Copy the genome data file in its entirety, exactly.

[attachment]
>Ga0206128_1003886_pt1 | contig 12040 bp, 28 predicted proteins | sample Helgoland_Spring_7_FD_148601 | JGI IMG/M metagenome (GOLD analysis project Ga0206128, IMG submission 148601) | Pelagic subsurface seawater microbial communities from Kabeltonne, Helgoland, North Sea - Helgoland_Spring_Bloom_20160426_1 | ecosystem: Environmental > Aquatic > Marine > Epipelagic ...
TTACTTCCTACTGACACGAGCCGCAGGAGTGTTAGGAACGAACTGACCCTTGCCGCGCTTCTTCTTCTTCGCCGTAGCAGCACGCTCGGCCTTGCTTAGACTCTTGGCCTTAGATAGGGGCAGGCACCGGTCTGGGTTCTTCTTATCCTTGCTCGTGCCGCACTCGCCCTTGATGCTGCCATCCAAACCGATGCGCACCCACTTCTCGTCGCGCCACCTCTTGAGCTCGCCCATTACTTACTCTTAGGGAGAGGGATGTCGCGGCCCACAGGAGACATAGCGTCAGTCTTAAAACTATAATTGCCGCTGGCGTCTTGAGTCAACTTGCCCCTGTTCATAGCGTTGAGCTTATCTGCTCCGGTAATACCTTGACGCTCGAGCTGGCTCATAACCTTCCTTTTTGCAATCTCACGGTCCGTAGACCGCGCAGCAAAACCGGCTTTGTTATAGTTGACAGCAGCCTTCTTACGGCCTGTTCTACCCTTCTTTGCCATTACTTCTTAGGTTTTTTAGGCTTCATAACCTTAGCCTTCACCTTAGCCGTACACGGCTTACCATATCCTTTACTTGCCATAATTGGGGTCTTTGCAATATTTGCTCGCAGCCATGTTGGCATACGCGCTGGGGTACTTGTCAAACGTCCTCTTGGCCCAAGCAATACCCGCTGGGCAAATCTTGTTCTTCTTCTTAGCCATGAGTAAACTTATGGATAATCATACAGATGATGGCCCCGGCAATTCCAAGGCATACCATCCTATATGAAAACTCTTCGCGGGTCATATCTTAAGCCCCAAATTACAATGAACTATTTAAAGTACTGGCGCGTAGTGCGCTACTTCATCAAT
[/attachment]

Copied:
>Ga0206128_1003886_pt1 | contig 12040 bp, 28 predicted proteins | sample Helgoland_Spring_7_FD_148601 | JGI IMG/M metagenome (GOLD analysis project Ga0206128, IMG submission 148601) | Pelagic subsurface seawater microbial communities from Kabeltonne, Helgoland, North Sea - Helgoland_Spring_Bloom_20160426_1 | ecosystem: Environmental > Aquatic > Marine > Epipelagic ...
TTACTTCCTACTGACACGAGCCGCAGGAGTGTTAGGAACGAACTGACCCTTGCCGCGCTTCTTCTTCTTCGCCGTAGCAGCACGCTCGGCCTTGCTTAGACTCTTGGCCTTAGATAGGGGCAGGCACCGGTCTGGGTTCTTCTTATCCTTGCTCGTGCCGCACTCGCCCTTGATGCTGCCATCCAAACCGATGCGCACCCACTTCTCGTCGCGCCACCTCTTGAGCTCGCCCATTACTTACTCTTAGGGAGAGGGATGTCGCGGCCCACAGGAGACATAGCGTCAGTCTTAAAACTATAATTGCCGCTGGCGTCTTGAGTCAACTTGCCCCTGTTCATAGCGTTGAGCTTATCTGCTCCGGTAATACCTTGACGCTCGAGCTGGCTCATAACCTTCCTTTTTGCAATCTCACGGTCCGTAGACCGCGCAGCAAAACCGGCTTTGTTATAGTTGACAGCAGCCTTCTTACGGCCTGTTCTACCCTTCTTTGCCATTACTTCTTAGGTTTTTTAGGCTTCATAACCTTAGCCTTCACCTTAGCCGTACACGGCTTACCATATCCTTTACTTGCCATAATTGGGGTCTTTGCAATATTTGCTCGCAGCCATGTTGGCATACGCGCTGGGGTACTTGTCAAACGTCCTCTTGGCCCAAGCAATACCCGCTGGGCAAATCTTGTTCTTCTTCTTAGCCATGAGTAAACTTATGGATAATCATACAGATGATGGCCCCGGCAATTCCAAGGCATACCATCCTATATGAAAACTCTTCGCGGGTCATATCTTAAGCCCCAAATTACAATGAACTATTTAAAGTACTGGCGCGTAGTGCGCTACTTCATCAAT